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CO 2 emission mitigation and fossil fuel markets: Dynamic and international aspects of climate policies

Listed author(s):
  • Nico Bauer

    (Potsdam Institute for Climate Impact Research - Telegraphenberg C4)

  • Valentina Bosetti

    (Dipartimento di Economia - Università Bocconi)

  • Meriem Hamdi-Cherif

    (CIRED - Centre International de Recherche sur l'Environnement et le Développement - CIRAD - Centre de Coopération Internationale en Recherche Agronomique pour le Développement - EHESS - École des hautes études en sciences sociales - AgroParisTech - ENPC - École des Ponts ParisTech - CNRS - Centre National de la Recherche Scientifique)

  • Alban Kitous

    (European Commission (JRC-IPTS))

  • David Mccollum

    (IIASA - International Institute for Applied Systems Analysis [Laxenburg])

  • Aurélie Méjean

    ()

    (CIRED - Centre International de Recherche sur l'Environnement et le Développement - CIRAD - Centre de Coopération Internationale en Recherche Agronomique pour le Développement - EHESS - École des hautes études en sciences sociales - AgroParisTech - ENPC - École des Ponts ParisTech - CNRS - Centre National de la Recherche Scientifique)

  • Shilpa Rao

    (IIASA - International Institute for Applied Systems Analysis [Laxenburg])

  • Hal Turton

    (PSI - Paul Scherrer Institut)

  • Leonidas Paroussos

    (National Technical University of Athens)

  • Shuichi Ashina

    (NIES - National Institute for Environmental Studies)

  • Katherine Calvin

    (Joint Global Change Research Institute - PNNL - Pacific Northwest National Laboratory - University of Maryland [College Park])

  • Kenichi Wada

    (NIES - National Institute for Environmental Studies)

  • Detlef Van Vuuren

    (Utrecht University [Utrecht])

This paper explores a multi-model scenario ensemble to assess the impacts of idealized and non-idealized climate change stabilization policies on fossil fuel markets. Under idealized conditions climate policies significantly reduce coal use in the short-and long-term. Reductions in oil and gas use are much smaller, particularly until 2030, but revenues decrease much more because oil and gas prices are higher than coal prices. A first deviation from optimal transition pathways is delayed action that relaxes global emission targets until 2030 in accordance with the Copenhagen pledges. Fossil fuel markets revert back to the no-policy case: though coal use increases strongest, revenue gains are higher for oil and gas. To balance the carbon budget over the 21st century, the long-term reallocation of fossil fuels is significantly larger—twice and more— than the short-term distortion. This amplifying effect results from coal lock-in and inter-fuel substitution effects to balance the full-century carbon budget. The second deviation from the optimal transition pathway relaxes the global participation assumption. The result here is less clear-cut across models, as we find carbon leakage effects ranging from positive to negative because trade and substitution patterns of coal, oil, and gas differ across models. In summary, distortions of fossil fuel markets resulting from relaxed short-term global emission targets are more important and less uncertain than the issue of carbon leakage from early mover action.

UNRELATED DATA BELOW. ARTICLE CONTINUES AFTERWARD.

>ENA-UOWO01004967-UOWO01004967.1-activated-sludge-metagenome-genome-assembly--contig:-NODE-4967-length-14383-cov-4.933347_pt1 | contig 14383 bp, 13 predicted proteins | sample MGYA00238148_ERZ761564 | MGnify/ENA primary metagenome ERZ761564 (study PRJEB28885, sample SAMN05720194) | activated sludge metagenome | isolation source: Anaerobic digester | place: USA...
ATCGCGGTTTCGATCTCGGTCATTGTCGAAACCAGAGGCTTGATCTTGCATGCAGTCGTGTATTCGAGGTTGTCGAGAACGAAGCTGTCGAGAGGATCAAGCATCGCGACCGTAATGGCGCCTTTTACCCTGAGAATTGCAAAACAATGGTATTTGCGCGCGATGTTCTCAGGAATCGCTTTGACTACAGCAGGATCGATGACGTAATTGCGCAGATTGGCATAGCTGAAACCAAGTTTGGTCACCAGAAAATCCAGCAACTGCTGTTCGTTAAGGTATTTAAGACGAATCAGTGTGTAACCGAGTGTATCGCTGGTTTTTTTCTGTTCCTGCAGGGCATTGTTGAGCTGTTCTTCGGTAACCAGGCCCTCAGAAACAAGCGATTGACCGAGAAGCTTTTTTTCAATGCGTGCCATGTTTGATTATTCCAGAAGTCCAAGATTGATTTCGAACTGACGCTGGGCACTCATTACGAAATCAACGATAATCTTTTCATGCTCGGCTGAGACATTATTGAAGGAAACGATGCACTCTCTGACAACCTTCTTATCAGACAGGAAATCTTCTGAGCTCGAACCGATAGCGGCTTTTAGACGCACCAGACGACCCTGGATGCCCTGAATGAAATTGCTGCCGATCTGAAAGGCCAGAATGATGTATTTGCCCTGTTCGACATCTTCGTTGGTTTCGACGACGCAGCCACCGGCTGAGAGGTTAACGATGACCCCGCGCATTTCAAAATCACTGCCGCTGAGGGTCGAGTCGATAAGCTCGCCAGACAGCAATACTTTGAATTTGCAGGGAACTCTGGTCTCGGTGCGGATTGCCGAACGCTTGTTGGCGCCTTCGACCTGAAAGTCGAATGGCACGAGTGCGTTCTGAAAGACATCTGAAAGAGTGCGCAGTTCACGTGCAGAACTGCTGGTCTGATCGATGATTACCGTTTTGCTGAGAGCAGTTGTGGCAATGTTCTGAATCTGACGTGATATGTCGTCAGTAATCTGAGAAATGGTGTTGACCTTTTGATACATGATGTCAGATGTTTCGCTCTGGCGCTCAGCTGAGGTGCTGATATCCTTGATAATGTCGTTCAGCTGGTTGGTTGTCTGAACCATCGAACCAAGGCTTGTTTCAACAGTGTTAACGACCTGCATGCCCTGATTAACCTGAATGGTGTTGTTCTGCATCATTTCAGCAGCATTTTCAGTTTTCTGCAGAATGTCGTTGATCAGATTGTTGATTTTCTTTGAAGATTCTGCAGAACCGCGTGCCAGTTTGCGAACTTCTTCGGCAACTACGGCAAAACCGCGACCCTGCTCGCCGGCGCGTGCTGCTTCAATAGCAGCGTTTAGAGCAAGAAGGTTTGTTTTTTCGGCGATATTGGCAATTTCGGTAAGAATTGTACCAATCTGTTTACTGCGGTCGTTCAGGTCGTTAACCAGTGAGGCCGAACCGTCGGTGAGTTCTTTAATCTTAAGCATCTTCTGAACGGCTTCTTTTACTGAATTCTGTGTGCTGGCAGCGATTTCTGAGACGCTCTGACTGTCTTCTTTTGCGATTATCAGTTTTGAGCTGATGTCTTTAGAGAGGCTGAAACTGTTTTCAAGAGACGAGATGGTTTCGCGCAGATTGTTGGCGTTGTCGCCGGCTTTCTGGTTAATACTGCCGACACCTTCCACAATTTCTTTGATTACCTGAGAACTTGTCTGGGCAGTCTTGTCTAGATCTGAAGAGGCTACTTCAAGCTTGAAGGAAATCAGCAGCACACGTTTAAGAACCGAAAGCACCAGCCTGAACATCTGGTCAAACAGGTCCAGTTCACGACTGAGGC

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File URL: https://hal.archives-ouvertes.fr/hal-01586814/document
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Paper provided by HAL in its series Post-Print with number hal-01586814.

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Date of creation: 2015
Publication status: Published in Technological Forecasting and Social Change, Elsevier, 2015, 90 Part A, pp.243-256. 〈10.1016/j.techfore.2013.09.009〉
Handle: RePEc:hal:journl:hal-01586814
DOI: 10.1016/j.techfore.2013.09.009
Note: View the original document on HAL open archive server: https://hal.archives-ouvertes.fr/hal-01586814
Contact details of provider: Web page: https://hal.archives-ouvertes.fr/

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